End of year tax tipsPosted on: 03 April 2009 by Gareth Hargreaves
There are just days to go before the tax year ends on 5th April, so get moving with our last-minute tips to cut your tax bill and boost your savings.
British taxpayers will waste over £10bn in unnecessary tax in 2009 according to independent financial advice trade body unbiased.co.uk.
But with the end of the fiscal year rapidly approaching millions of Brits still have time to curb their bills if they make the most of the reliefs available to them prior to 5th April.
Pensions earn 20% tax relief. If you put in £800, the tax relief raises it to £1,000.
Higher-rate taxpayers can claim back a further £200 through their tax return, so they can boost their pension savings by £1,000 for a cost of £600. Non-earners can put £2,880 into a pension and have this boosted to £3,600.
You can put up to £7,200 into Isas. Up to £3,600 can go into a cash Isa and earn tax-free interest; the rest (between £3,600 and £7,200) can go into an investment Isa.
Top cash Isa rates are around 3.5%, meaning you would earn £126 on £3,600 over the year.
3) Inheritance Tax
You can give away up to £3,000 in total per tax year to as many people as you wish without it affecting your estate. A couple can give away £6,000.
If you haven't used last year's exemption, you can use it this year, making a total of £12,000 for a couple. You can also give away any number of sums of £250 a year.
4) Capital Gains Tax
For those lucky enough to have made a profit on investments, you can sell now and deduct your personal CGT allowance of £9,600 from the gain before paying tax at 18% on the rest.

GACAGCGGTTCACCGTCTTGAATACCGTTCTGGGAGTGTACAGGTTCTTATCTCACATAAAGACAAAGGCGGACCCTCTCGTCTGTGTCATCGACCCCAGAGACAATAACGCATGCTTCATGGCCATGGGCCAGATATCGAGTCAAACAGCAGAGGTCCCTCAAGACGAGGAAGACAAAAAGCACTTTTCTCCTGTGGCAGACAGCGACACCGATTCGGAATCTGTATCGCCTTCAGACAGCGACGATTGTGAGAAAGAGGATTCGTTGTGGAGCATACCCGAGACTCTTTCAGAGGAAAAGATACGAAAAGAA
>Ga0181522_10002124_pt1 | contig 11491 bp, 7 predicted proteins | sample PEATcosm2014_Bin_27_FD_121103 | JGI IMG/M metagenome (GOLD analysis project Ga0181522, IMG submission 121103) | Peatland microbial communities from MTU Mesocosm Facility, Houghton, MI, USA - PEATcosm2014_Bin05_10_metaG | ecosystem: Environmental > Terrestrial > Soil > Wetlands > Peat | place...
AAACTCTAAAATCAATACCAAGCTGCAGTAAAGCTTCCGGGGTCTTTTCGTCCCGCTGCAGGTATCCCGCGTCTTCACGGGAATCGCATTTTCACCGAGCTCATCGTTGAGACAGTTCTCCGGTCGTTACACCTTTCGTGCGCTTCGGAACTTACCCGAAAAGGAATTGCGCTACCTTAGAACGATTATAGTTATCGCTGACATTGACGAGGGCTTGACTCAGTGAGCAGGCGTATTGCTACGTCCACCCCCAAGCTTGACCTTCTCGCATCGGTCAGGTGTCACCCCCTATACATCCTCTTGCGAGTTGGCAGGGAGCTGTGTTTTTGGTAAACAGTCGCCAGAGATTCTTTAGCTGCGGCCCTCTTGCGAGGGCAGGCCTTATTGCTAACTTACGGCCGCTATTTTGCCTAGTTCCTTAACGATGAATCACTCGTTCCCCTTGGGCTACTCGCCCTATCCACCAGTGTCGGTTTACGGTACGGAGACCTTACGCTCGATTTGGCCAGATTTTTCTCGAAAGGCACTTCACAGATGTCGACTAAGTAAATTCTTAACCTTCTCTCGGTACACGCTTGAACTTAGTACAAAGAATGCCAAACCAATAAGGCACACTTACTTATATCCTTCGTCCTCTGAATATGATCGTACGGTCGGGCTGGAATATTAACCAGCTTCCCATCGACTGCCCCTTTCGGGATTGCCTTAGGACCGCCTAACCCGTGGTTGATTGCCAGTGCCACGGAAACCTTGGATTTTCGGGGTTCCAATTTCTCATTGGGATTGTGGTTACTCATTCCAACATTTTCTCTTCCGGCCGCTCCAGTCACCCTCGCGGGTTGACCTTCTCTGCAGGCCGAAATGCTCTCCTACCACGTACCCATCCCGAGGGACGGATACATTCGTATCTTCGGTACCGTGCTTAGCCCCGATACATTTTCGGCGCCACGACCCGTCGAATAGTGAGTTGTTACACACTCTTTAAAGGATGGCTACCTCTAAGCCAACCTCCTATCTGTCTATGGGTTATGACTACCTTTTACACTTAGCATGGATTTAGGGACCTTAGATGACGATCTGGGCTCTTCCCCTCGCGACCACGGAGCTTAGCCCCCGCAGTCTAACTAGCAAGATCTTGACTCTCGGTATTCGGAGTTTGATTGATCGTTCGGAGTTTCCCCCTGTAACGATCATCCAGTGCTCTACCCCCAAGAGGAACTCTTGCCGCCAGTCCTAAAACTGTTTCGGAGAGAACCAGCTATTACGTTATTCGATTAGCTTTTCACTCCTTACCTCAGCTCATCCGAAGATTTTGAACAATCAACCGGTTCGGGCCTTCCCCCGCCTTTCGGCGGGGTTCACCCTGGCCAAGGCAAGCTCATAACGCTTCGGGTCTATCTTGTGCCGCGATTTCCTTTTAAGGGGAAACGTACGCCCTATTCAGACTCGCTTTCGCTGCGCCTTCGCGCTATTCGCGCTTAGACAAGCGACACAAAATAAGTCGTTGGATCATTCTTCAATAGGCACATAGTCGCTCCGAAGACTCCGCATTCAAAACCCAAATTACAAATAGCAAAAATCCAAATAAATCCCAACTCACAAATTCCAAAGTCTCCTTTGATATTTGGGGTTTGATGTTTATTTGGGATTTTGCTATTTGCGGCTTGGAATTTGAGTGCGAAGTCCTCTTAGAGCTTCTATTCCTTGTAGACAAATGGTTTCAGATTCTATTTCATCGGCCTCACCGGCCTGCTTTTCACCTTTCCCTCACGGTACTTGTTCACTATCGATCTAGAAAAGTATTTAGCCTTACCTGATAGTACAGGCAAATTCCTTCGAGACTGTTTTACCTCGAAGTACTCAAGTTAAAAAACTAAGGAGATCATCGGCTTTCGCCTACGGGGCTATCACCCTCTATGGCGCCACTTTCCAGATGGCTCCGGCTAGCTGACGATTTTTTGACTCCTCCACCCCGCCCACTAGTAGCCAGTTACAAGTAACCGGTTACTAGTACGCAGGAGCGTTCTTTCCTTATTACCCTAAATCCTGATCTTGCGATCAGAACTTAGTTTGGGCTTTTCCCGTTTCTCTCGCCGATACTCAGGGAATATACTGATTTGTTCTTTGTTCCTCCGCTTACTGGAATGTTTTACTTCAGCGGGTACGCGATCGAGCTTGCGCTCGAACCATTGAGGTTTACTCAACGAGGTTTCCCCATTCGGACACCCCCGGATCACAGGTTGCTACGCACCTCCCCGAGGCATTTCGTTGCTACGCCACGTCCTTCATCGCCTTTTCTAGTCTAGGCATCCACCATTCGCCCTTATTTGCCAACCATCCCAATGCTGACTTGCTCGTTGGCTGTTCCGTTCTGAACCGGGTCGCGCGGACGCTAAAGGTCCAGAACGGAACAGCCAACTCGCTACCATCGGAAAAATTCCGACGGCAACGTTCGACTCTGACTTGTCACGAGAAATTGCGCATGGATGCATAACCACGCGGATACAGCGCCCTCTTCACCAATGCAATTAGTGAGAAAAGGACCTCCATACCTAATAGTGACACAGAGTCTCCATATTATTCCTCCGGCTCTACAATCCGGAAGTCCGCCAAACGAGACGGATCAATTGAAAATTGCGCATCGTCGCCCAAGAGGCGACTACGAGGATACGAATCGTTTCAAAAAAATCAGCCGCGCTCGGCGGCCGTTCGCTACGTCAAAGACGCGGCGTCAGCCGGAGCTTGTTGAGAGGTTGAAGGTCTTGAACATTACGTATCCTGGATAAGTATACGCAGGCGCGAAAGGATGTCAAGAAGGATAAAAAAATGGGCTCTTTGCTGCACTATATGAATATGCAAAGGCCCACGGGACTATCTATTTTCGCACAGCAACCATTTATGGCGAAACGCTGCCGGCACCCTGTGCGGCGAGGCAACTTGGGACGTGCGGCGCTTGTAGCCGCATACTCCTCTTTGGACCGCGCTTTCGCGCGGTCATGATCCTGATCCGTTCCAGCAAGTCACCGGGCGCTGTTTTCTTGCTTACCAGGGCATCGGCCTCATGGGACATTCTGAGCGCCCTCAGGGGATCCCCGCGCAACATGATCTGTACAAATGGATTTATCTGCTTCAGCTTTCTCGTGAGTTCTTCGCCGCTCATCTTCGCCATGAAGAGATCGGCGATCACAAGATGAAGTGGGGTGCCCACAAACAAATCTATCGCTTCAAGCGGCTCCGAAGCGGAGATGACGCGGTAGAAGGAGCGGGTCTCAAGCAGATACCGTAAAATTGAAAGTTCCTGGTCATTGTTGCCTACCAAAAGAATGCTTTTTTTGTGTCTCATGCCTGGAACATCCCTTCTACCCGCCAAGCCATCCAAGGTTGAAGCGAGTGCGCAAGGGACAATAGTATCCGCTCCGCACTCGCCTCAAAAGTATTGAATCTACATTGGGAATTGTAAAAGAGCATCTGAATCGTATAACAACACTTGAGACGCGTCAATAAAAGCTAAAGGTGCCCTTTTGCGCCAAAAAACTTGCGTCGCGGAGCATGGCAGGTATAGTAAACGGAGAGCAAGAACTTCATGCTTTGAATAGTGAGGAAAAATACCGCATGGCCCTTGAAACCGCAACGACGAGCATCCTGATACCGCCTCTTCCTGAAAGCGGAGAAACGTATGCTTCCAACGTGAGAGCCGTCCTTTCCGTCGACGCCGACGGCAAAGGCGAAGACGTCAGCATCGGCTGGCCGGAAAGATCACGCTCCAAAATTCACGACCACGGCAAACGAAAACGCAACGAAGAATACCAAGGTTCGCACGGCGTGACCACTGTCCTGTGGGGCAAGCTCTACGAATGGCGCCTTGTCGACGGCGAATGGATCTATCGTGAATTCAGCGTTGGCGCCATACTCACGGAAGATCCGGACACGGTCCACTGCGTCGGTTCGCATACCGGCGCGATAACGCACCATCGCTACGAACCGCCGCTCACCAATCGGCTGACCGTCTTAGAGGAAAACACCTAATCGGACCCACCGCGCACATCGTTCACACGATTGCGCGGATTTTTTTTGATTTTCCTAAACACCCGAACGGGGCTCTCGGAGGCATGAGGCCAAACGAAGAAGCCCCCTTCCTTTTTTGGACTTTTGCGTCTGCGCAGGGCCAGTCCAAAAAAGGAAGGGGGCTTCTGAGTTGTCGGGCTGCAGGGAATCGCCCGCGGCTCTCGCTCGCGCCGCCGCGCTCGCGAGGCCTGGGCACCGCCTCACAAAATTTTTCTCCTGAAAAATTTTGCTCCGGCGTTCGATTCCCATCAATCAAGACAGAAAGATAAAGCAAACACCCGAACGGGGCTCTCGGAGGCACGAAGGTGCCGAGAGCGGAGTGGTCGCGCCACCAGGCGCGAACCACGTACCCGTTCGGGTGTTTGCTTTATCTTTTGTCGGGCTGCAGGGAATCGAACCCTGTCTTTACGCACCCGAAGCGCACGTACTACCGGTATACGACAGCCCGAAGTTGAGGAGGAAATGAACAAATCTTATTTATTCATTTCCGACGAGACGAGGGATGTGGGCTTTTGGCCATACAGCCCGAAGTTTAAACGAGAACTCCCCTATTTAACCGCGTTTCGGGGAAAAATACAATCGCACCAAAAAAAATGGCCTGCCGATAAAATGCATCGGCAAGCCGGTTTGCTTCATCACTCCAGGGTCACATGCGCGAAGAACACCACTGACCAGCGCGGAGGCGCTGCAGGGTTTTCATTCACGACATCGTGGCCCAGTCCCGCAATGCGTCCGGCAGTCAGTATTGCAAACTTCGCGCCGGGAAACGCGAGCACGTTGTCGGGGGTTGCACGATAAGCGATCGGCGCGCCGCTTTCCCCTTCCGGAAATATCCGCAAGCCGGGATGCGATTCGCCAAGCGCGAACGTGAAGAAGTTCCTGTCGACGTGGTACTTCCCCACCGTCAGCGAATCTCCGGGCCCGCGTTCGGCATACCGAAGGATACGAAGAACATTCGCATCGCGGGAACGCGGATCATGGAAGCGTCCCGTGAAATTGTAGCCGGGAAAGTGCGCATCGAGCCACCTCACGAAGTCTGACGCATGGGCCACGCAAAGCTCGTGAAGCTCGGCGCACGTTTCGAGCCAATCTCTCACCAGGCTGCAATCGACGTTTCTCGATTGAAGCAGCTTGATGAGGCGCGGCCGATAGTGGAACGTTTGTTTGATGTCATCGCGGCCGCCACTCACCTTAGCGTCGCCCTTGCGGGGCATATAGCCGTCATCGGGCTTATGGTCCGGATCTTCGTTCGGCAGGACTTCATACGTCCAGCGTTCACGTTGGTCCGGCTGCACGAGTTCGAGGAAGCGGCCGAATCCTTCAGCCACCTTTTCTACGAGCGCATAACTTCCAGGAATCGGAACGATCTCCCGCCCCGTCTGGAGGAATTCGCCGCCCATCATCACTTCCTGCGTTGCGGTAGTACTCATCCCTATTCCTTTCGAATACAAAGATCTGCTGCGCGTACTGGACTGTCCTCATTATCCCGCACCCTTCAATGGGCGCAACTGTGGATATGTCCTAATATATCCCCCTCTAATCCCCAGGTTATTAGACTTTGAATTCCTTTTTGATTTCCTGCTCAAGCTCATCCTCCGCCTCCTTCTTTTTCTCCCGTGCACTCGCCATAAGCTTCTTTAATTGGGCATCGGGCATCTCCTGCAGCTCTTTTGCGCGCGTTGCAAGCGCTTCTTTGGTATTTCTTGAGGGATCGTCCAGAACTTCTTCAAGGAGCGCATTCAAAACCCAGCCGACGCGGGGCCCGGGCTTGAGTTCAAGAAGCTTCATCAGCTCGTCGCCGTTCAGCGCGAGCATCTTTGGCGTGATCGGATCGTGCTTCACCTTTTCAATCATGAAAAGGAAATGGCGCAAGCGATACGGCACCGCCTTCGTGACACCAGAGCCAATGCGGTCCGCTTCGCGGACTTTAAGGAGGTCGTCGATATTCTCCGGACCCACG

More likely, if you've made a loss, Ian Miles, of accountants James Cowper, says you can set it against any future gains by registering it on your tax return.
5) State Pension Top-Ups
Buy back missing years in your National Insurance contributions to enhance your state pension. Currently, it costs £421.20 a year, compared with £626.60 after 6 April.
Check with the Pension Advisory Service whether it's worth you doing this on 0845 601 2923.
6) Juggle Your Finances
Couples where one is a non-taxpayer or in a lower tax bracket should move savings and investments into the name of the person paying least tax. You can earn £6,035 before you pay tax this year, £9,030 for those aged 65 to 74, and £9,180 for those aged 75 and over.
If you don't pay tax, make sure you fill in form R85 so that you don't have 20% tax automatically deducted from your savings by the bank or building society which holds your account.
If you earn less than £8,355 (£6,035 plus £2,320), you are taxed only at 10% on savings, but you need to claim it back from the Revenue. Pensioners have higher tax allowances.
8) Out Of Work
If you lost your job this year and are still out of work, you are probably due a tax refund. Your personal allowance of £6,035 is divided into one-12th each month through Pay As You Earn (PAYE).
So if you lost your job in December, you will have received only nine 12ths of your allowance. Fill in form R40 to claim the balance.
Make a donation to charity. Every £1 you give to charity through Gift Aid is increased to £1.25 by the Revenue for basic-rate taxpayers. Higher-rate taxpayers can claim additional tax relief on the gift through their tax return.
'Although you have to file your self-assessment tax return by 31st January next year, it relates only to gifts donated during this tax year,' says Mr Miles.
10) Check Your Tax Code
John Whiting, tax partner at accountants PricewaterhouseCoopers, says the tax code is a blunt instrument which doesn't always reflect our complex tax system accurately.
If you don't correct mistakes and HM Revenue & Customs decides you have underpaid this year, it can start clawing back the extra tax through PAYE from 6th April.
Do you have any top last-minute tax tips to pass on to other readers?
If so, let us know by leaving a comment in the box below or share your thoughts in the 50connect forums.
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